Furthermore, it may be possible for some urban lighting applications to utilise luminaires that include motion-based activation. Depending on where it is located, it may be possible to have lighting that dims or even switches off when nobody is present. This not only reduces energy wastage but also increases the number of areas in darkness, helping to minimise the impact on nocturnal wildlife.
However, concerns have been raised that switching off or dimming lights at certain times of the night may increase crime and undermine safety.
While a 2015 study found no correlation between streetlights being switched off and changes in traffic collisions or crime, more recent research by the Free to Be campaign suggests lighting still plays a critical role in influencing people’s perceptions of safety in a public space.
Another essential consideration is controlling light distribution to ensure that light is directed to where it is needed with minimal spill. This not only minimises light trespass into homes but also helps create areas of darkness for wildlife and reduces the upward ‘skyglow’ light pollution that has become an issue in recent decades.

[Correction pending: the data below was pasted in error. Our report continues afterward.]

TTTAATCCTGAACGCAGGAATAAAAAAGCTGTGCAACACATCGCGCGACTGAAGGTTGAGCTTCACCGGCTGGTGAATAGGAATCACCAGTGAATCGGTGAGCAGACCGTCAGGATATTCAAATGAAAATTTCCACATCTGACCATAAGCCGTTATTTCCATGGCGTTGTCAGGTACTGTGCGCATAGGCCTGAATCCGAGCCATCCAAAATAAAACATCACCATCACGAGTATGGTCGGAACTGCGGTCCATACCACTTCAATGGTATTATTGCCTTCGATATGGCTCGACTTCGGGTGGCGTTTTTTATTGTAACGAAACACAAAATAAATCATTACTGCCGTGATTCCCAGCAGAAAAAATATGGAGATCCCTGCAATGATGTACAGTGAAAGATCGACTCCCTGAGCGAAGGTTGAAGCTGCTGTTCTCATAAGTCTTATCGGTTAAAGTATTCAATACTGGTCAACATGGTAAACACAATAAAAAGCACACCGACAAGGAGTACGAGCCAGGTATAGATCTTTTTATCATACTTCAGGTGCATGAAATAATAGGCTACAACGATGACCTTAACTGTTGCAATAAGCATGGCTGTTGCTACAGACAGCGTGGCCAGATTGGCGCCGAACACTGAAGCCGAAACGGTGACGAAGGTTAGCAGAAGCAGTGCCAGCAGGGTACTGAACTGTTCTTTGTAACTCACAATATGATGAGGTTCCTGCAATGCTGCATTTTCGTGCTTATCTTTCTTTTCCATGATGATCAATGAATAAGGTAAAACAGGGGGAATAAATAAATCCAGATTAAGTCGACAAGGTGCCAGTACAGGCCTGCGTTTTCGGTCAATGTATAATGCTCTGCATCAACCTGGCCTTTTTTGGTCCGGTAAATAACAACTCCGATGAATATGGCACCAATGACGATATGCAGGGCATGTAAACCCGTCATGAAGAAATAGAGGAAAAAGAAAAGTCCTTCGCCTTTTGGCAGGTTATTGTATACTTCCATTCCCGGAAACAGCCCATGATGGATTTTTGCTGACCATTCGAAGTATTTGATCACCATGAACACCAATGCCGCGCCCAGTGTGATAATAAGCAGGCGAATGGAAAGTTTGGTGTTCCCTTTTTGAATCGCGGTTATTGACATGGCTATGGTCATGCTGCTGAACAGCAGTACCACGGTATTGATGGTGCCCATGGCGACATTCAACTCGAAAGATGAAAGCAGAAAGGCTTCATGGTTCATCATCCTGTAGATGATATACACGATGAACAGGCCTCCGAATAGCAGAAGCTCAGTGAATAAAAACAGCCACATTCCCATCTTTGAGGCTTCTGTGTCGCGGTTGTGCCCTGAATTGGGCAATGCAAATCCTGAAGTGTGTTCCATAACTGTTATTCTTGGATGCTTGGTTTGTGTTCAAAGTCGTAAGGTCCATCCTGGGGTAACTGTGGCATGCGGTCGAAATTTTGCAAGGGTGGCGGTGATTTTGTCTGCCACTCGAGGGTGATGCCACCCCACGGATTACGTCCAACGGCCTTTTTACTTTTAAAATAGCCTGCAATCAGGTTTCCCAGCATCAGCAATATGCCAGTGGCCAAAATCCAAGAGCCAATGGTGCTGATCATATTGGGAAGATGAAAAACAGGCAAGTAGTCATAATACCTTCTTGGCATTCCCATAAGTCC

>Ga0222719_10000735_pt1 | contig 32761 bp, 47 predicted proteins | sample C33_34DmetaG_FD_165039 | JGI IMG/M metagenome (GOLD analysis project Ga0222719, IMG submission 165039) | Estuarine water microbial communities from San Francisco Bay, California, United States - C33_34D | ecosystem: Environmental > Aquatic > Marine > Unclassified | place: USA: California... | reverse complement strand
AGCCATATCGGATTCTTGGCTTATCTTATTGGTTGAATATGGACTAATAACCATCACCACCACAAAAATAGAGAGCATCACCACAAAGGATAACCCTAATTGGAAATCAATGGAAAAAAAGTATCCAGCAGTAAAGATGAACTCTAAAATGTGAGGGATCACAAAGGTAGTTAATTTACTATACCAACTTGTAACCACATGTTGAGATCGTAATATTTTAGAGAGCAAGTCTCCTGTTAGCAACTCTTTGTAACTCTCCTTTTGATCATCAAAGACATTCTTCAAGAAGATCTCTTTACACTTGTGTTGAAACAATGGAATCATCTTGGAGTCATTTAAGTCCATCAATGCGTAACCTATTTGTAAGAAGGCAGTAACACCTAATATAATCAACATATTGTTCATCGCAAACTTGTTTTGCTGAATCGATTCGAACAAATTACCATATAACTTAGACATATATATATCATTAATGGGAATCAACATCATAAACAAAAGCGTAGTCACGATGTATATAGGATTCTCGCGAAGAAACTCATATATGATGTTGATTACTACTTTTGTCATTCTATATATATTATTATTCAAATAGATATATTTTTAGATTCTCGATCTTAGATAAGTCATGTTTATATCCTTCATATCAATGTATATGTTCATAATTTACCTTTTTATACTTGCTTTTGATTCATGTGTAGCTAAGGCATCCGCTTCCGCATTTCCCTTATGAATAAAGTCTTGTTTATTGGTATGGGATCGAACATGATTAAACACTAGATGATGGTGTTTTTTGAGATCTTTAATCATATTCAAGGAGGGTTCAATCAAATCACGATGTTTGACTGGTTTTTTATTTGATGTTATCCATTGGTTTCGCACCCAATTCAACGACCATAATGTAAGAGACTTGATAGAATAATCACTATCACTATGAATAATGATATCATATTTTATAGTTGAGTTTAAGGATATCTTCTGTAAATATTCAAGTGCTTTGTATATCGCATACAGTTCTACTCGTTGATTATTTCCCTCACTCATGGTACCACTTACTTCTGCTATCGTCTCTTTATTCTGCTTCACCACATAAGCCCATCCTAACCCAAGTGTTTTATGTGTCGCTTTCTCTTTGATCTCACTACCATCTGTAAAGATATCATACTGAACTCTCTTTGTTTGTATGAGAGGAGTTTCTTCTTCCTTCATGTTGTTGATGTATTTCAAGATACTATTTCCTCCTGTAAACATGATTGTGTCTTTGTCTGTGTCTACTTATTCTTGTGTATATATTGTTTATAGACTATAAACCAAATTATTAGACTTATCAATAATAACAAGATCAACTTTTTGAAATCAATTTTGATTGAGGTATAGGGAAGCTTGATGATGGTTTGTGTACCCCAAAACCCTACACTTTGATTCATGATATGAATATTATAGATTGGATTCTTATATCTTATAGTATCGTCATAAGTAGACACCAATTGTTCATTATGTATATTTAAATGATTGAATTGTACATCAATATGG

One of the key causes of skyglow is luminaires that project light above the horizontal plane. This can be eliminated through the use of flat glass luminaires that ensure light is projected downwards.
Finally, a wide range of optics for luminaires allows precise control over which areas are illuminated. Choosing the correct optic based on the type of application, such as a road or footpath, as well as the size of the space and the physical location, will help achieve a carefully controlled distribution.
Light shields are also highly effective in eliminating light trespass and may be considered when illuminating sensitive areas.